Tuesday, April 17, 2007

The Feminine Mistake

Leslie Bennetts has penned a new book, The Feminine Mistake: Are We Giving Up Too Much? I decided to post about this today because I am feeling very grumpy about my current employment.

I don't love my job - it's boring and I am not very challenged - but it is secure and I am adequately compensated with good benefits. It is the perfect job for a having a baby. If I wasn't hoping/planning to do DE in the fall, I would be polishing up the old resume. I've decided to backburner the career and try to focus on creating family as the priority. My fantasy is not to come back to this job after cranking out a kid.

So I am wondering if I fall into the category of Feminine Mistake by down shifting professionally and holding out the fantasy of completely putting my employment on temporary pause. Bennetts defends herself in the Huffington Post. She wishes more women would read the book before going on attack. I have not read the book.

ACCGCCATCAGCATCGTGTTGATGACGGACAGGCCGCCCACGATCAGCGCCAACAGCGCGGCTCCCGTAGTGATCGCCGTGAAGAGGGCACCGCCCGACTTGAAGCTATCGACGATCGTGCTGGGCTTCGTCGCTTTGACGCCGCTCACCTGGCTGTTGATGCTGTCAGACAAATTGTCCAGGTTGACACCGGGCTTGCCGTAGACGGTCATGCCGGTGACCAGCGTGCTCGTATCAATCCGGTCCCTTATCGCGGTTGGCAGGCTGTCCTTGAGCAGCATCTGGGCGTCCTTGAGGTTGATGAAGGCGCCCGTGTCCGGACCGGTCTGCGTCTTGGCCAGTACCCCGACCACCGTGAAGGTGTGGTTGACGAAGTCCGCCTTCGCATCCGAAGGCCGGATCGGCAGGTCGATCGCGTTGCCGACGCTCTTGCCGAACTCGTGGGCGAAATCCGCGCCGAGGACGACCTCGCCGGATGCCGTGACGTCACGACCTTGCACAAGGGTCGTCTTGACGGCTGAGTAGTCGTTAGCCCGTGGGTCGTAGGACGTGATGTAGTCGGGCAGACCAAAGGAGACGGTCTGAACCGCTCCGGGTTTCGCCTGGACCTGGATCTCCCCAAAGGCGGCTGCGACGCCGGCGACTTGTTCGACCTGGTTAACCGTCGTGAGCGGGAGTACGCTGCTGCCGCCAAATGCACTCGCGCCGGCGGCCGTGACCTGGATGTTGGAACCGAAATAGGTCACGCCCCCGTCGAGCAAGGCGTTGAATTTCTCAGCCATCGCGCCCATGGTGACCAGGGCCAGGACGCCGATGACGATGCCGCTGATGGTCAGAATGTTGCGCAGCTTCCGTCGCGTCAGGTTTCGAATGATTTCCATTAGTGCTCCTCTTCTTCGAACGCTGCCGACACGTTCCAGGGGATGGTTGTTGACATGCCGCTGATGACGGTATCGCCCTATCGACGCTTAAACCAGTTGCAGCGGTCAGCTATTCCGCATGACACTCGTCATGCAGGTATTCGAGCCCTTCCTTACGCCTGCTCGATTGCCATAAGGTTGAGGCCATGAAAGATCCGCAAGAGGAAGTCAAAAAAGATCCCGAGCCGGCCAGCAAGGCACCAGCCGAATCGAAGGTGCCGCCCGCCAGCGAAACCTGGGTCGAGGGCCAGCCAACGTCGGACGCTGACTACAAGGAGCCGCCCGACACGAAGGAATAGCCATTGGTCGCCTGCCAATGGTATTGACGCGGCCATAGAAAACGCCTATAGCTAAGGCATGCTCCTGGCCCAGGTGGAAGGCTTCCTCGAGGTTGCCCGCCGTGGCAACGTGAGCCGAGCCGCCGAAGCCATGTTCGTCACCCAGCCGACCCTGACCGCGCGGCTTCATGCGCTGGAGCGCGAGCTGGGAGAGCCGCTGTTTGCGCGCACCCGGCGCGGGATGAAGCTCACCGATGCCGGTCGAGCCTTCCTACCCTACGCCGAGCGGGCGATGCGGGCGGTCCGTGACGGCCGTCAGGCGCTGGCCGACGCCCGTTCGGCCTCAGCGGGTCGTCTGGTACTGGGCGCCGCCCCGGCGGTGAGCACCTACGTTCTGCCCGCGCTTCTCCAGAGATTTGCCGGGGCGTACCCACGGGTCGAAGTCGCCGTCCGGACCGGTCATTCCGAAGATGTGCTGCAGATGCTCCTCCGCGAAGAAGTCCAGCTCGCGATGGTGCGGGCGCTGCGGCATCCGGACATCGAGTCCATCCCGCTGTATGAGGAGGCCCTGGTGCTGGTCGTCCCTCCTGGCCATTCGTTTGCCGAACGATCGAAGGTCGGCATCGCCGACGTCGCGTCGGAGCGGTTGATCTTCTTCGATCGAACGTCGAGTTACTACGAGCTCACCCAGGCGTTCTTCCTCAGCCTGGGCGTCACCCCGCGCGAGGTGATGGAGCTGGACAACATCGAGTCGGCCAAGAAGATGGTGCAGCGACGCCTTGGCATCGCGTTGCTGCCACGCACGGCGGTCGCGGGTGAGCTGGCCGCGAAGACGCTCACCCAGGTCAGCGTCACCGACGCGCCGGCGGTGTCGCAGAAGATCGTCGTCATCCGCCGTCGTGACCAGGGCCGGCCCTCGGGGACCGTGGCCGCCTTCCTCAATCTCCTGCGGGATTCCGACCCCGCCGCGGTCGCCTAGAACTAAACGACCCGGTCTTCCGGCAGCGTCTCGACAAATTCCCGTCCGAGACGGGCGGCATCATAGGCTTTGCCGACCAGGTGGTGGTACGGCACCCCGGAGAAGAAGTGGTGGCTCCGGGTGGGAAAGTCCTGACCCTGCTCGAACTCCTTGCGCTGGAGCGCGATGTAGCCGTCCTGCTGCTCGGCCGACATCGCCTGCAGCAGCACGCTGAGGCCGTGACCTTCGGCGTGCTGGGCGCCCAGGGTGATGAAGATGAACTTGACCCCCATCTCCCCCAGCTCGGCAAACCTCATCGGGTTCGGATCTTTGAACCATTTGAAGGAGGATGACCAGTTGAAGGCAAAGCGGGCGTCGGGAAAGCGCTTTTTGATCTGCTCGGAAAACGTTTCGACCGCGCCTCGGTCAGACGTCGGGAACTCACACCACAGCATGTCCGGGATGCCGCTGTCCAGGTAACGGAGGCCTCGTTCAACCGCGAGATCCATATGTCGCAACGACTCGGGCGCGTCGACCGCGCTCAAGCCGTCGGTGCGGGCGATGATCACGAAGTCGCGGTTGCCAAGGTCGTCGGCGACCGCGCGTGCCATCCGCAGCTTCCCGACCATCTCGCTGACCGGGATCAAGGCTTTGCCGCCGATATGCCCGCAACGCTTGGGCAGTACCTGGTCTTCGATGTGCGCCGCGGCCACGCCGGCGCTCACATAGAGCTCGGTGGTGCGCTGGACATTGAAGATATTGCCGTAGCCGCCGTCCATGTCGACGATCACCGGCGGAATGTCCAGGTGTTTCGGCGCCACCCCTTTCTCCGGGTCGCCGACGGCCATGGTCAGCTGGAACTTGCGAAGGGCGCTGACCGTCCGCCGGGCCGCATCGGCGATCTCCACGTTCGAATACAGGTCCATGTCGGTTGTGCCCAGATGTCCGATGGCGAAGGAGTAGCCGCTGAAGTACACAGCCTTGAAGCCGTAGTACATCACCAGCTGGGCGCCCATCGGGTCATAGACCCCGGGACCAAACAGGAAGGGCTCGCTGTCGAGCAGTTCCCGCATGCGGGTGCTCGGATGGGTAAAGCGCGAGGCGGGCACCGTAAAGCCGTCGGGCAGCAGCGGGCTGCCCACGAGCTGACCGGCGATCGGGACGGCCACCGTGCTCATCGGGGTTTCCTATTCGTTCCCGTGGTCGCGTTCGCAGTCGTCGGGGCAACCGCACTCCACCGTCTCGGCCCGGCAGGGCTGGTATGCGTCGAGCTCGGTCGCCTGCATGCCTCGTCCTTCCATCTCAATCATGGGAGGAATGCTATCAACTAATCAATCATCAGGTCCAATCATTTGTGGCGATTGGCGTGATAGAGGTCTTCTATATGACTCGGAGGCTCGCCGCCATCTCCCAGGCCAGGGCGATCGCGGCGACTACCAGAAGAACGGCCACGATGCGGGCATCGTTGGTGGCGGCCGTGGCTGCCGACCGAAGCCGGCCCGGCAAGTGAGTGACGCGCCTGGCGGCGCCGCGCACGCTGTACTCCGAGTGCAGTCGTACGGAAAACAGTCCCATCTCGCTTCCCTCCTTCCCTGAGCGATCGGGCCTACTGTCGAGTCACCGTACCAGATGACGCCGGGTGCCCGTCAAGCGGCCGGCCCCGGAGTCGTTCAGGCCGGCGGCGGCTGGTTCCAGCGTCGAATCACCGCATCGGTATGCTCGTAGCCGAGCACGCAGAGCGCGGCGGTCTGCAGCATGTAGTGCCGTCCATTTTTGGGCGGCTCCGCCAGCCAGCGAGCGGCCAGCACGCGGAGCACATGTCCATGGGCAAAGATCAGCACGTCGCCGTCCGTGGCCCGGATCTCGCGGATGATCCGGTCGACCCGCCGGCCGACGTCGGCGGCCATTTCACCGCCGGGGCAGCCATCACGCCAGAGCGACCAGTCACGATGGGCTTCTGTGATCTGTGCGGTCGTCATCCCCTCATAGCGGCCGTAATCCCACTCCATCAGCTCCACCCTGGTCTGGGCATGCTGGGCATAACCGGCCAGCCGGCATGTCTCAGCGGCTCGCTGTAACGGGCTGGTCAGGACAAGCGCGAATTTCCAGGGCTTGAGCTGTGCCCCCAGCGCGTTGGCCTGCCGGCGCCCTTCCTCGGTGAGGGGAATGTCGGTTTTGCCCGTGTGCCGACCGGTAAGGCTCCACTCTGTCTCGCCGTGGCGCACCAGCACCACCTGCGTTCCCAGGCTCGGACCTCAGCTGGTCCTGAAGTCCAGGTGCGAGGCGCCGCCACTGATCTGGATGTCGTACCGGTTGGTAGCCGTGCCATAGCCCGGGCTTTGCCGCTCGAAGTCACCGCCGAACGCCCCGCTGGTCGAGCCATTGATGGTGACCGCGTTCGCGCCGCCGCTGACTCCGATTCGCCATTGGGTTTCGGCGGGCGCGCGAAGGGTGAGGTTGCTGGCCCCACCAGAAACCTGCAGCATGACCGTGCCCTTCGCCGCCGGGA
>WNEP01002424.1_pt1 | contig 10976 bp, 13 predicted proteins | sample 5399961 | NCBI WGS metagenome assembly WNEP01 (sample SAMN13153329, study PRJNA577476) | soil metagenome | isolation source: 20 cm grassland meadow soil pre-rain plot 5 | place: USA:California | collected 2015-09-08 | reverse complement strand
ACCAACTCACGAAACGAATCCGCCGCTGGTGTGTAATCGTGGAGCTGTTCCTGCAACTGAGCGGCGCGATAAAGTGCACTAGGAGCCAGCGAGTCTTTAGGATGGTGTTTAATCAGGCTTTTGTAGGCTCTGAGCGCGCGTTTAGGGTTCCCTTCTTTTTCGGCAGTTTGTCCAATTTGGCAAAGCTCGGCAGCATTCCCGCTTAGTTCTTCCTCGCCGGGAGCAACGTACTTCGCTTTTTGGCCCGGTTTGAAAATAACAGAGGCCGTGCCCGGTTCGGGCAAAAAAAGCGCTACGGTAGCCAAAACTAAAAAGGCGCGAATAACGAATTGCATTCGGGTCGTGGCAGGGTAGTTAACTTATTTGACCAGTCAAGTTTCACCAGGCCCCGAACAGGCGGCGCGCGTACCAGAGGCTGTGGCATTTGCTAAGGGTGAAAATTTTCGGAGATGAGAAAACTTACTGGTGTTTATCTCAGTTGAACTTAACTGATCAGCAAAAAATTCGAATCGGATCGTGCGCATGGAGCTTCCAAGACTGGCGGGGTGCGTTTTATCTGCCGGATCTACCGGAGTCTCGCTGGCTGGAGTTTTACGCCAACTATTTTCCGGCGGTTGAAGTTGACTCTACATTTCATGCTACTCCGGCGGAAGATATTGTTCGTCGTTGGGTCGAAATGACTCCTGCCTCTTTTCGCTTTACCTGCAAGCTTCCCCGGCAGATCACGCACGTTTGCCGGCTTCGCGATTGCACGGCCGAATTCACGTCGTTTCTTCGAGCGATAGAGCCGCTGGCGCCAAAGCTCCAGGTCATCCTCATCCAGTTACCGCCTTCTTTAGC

I have been self-sufficient my entire adult life, what is so wrong with full-time motherhood? Honestly, the big career is not all it is cracked up to be and I really hold no fantasy about trying to be super-human running home afterwork to my second job. I will do it out of financial necessity but I can't say that I have a burning desire to aggressively pursue career while caring for an infant.

I don't think I am missing the big picture, but then again, maybe I am.

2 comments:

Rachel Inbar said...

I agree with what you say about a career, in general, but I think that society doesn't recognize mothering your child as being as important as being part of the workforce. If you're lucky and you're surrounded by fairly open-minded people, you may end up with some support. Otherwise people tend to regard SAHMs as lazy and lacking ambition...

And, though I agree it shouldn't be this way, a lot of our self esteem revolves around our careers, whether we like it or not. I've been home for nearly 3 years (since I was replaced by someone who settled for 1/2 my salary) and I still need to feel that people value what I do. I only work part time (freelance) but when I do, it's actually refreshing (and good for my ego - what can I say?)

DG said...

Here in London many couples need two wages just to cover the mortgage.

But I agree with you, it's hard to see how women (and men!) can NOT down prioritise their careers when there is a little one around.

I'm lucky that I have been able to move to part-time flexible work without taking a step backwards. I really wouldn't want to be working at full pelt 5 days a week!